The redesigned and rebuilt press is 86 ft tall, like the original (illustrated below), and occupies the same space. But, it represents the most advanced engineering standards now available in “a fatigue-endurable design,” according to Siempelkamp.
You know a landmark when you see one. Think, for example, of the Statue of Liberty. There is nothing else like it. It dominates its surroundings, and defines the activity around it. That sort of a landmark also fires the imaginations of the people in its presence. It fills them with pride, with a sense of who they are and of their purpose.
In both these ways Alcoa has such a landmark with its 50,000-ton forging press in Cleveland. The 12-stories-tall machine embodies the history of that operation, and now that it’s been rebuilt after a three-year, $100-million redesign program, the “50” is emblematic of the ingenuity of the designers, technicians, and operators Alcoa believes distinguish it as a manufacturer of critical parts.
“Our iconic press played an integral role in Alcoa’s rich history and will be an equally key component to our company’s future growth and success,” declared Alcoa Forgings and Extrusions president Eric V. Roegner at an inaugural event recently. “It is vital not only to our business, customers, and employees, but to the continued growth and stability of our manufacturing operations.”
The story of the press would be legendary even if it were not factual. Details recorded by the American Society of Mechanical Engineers, which designated the 50 as a National Historic Mechanical Engineering Landmark over 30 years ago, recall that a need for critical forging capability was deduced during World War II by Allied intelligence officers examining the impressive but lightweight monolithic structures found in downed German aircraft. After the war, the presses that produced those components were revealed, but the largest German press – a 30,000-ton machine — was seized by Soviet forces. That spurred the institution of the Defense Production Act and the establishment of U.S. Defense Dept.’s Heavy Press Program. With federal sponsorship, the Heavy Press Program built four machines in order to produce the components needed for an adequate air-defense program through the Cold War period. Two of those presses — the 50 and its companion, the 35,000-ton press, comprising “Air Force Plant 47” — were installed at the Cleveland Works, with Alcoa as the prime contractor.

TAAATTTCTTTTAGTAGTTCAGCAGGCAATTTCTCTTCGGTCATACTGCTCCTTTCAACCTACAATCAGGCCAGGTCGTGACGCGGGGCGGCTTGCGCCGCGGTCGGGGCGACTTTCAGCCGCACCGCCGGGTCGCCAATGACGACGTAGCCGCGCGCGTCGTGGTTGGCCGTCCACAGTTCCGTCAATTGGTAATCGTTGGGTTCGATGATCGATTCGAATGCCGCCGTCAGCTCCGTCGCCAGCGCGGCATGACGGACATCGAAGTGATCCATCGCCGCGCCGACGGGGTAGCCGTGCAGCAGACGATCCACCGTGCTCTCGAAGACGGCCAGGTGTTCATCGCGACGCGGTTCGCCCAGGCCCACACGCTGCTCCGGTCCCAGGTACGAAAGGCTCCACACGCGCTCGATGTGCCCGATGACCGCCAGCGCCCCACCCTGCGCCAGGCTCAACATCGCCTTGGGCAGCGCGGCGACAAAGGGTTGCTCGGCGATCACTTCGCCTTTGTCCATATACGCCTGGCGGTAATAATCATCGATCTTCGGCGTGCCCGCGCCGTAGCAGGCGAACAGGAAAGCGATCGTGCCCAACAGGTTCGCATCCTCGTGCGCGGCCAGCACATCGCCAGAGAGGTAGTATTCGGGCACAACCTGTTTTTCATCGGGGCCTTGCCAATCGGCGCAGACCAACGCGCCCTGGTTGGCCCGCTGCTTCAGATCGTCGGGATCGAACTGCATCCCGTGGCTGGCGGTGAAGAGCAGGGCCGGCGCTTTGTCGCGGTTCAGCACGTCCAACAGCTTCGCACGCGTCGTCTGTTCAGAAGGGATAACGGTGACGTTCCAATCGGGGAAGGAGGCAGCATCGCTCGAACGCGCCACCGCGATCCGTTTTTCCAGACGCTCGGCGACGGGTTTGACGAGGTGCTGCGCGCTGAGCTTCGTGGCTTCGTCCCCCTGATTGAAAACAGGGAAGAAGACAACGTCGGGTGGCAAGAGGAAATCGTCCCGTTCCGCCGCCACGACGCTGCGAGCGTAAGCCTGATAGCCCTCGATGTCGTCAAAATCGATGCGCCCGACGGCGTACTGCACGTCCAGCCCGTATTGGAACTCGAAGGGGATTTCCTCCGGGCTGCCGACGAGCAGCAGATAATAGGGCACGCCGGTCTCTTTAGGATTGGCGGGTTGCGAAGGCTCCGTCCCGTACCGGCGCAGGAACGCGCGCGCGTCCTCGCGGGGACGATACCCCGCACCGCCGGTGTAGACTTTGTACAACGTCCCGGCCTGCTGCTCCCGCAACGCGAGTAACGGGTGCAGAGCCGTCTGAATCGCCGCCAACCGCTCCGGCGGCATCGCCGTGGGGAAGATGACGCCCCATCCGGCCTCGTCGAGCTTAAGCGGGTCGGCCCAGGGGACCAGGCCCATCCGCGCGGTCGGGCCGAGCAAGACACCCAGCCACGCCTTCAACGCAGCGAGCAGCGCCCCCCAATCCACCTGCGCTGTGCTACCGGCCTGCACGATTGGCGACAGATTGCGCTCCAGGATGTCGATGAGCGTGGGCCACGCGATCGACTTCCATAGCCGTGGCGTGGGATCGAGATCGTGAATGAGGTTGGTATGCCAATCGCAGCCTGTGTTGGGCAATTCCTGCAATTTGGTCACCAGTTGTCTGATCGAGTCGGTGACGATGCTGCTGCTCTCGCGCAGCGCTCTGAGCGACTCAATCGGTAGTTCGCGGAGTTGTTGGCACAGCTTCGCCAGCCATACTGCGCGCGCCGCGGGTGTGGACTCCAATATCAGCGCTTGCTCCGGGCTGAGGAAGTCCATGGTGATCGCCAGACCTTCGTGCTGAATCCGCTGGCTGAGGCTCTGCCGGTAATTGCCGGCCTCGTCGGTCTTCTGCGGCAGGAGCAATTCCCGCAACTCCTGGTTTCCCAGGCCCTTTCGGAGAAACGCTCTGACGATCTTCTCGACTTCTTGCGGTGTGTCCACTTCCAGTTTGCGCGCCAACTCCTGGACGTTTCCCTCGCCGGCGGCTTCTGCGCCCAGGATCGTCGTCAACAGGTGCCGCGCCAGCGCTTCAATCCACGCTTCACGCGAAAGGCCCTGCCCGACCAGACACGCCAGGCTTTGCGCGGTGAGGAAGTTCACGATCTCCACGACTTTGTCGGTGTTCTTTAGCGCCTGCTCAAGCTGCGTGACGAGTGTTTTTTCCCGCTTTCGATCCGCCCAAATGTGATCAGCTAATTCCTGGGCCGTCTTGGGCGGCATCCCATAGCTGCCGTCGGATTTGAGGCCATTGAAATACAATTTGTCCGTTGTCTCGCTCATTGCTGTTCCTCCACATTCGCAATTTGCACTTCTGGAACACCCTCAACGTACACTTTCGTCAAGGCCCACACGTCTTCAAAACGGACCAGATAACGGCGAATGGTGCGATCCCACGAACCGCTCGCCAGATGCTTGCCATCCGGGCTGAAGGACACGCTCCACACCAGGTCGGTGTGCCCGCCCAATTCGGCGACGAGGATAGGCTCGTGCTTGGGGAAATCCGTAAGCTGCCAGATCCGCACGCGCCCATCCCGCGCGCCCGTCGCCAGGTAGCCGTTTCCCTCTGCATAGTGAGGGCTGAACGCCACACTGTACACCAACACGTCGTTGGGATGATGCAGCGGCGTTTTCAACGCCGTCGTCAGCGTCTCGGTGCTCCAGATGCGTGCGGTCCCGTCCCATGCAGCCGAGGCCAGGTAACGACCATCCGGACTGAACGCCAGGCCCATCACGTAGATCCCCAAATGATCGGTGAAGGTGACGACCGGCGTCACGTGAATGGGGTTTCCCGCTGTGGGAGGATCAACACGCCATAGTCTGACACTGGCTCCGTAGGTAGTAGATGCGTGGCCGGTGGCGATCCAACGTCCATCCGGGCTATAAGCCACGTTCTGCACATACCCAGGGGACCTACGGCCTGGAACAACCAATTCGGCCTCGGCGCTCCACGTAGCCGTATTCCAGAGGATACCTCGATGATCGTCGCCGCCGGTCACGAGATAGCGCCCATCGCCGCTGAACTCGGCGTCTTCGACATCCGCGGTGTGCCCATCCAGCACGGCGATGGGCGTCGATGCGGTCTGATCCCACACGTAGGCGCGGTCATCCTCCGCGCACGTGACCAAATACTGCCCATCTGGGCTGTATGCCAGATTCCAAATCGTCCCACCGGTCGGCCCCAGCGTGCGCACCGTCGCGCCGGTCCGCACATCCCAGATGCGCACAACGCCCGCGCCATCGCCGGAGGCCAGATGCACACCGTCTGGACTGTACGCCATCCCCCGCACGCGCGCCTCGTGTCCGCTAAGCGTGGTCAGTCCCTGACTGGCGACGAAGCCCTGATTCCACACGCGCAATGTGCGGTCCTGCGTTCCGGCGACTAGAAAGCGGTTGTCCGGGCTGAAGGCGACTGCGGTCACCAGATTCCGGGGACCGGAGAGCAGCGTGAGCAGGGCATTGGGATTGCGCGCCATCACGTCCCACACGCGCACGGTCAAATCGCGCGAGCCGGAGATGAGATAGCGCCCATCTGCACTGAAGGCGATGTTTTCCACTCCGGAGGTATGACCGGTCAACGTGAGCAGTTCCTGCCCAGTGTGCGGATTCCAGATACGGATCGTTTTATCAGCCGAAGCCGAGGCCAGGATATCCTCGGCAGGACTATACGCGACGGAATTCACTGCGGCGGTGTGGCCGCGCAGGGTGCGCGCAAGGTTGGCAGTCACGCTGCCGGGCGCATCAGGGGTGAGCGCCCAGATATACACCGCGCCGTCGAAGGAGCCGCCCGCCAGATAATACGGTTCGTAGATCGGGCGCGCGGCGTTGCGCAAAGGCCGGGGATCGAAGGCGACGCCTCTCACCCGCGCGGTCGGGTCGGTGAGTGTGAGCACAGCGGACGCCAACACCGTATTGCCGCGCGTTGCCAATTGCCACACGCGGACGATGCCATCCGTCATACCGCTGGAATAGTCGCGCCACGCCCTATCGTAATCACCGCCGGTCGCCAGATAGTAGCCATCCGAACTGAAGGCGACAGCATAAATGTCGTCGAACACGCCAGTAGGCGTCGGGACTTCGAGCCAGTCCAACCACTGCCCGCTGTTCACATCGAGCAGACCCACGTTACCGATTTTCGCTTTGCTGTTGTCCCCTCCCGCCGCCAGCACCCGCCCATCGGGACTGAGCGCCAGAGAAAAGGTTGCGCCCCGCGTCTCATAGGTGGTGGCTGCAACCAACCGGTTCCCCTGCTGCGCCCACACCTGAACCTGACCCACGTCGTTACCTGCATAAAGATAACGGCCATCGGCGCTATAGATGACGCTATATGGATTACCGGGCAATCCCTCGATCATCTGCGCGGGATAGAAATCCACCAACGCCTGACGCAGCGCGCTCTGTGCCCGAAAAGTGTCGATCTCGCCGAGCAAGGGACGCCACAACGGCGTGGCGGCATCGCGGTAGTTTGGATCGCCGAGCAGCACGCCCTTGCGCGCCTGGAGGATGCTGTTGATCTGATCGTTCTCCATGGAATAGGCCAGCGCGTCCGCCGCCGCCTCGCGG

The 50 was built by Mesta Machine Co. in West Homestead, PA, and inaugurated in May 1955. Twenty-four massive steel castings framed a structure 87 feet from the base to the peak, with two “stools” carrying two lower base sections and two upper base sections. The 1226-ft movable die table holding the lower forging die was attached to the base sections. The maximum press stroke was six feet. Hydro-pneumatics (water and a small volume of soluble oil) were used to generate 4,500 psi of pressure from eight cylinders, to generate the 50,000 tons of force that gave the press its name.
Eight forged steel columns framed the structure, which Roegner recently credited as a remarkable example of mechanical engineering “before the entire science of fracture mechanics even existed, before finite element analysis, and particularly before the very advanced statistical sampling and modeling tools available now.
“Using their slide rules and tables they figured out what they thought would be the ‘life’ of the press,” he explained, adding that they were impressively close to identifying the failure limits of the original press.
Of course, it was a failure that set the current story in progress. In the third quarter of 2008, a series of cracks was discovered in the base castings of the press. This was not a complete surprise — Roegner reported that a crack had been found in one of the columns the 1970s, and the press had been disassembled and rebuilt with new columns in keeping with then-current structural engineering — but given the financial chaos of late 2008, and particularly the decline in aluminum prices, it presented Alcoa with what might have been an existential crisis. Not repairing the 50 was never a consideration, to the great relief of many defense and commercial aerospace customers, but something had to be done to restore this landmark piece of production equipment.
Roegner outlined the choices that Alcoa faced: “There were options we considered,” he began. “Patch it together: there are things you can do with a casting to drill, weld, stitch, reinforce, bracket, all that stuff,” he began.
“Start over, and build something completely from scratch,” he continued, “or, leverage everything we have here, but redesign and enhance what we have.”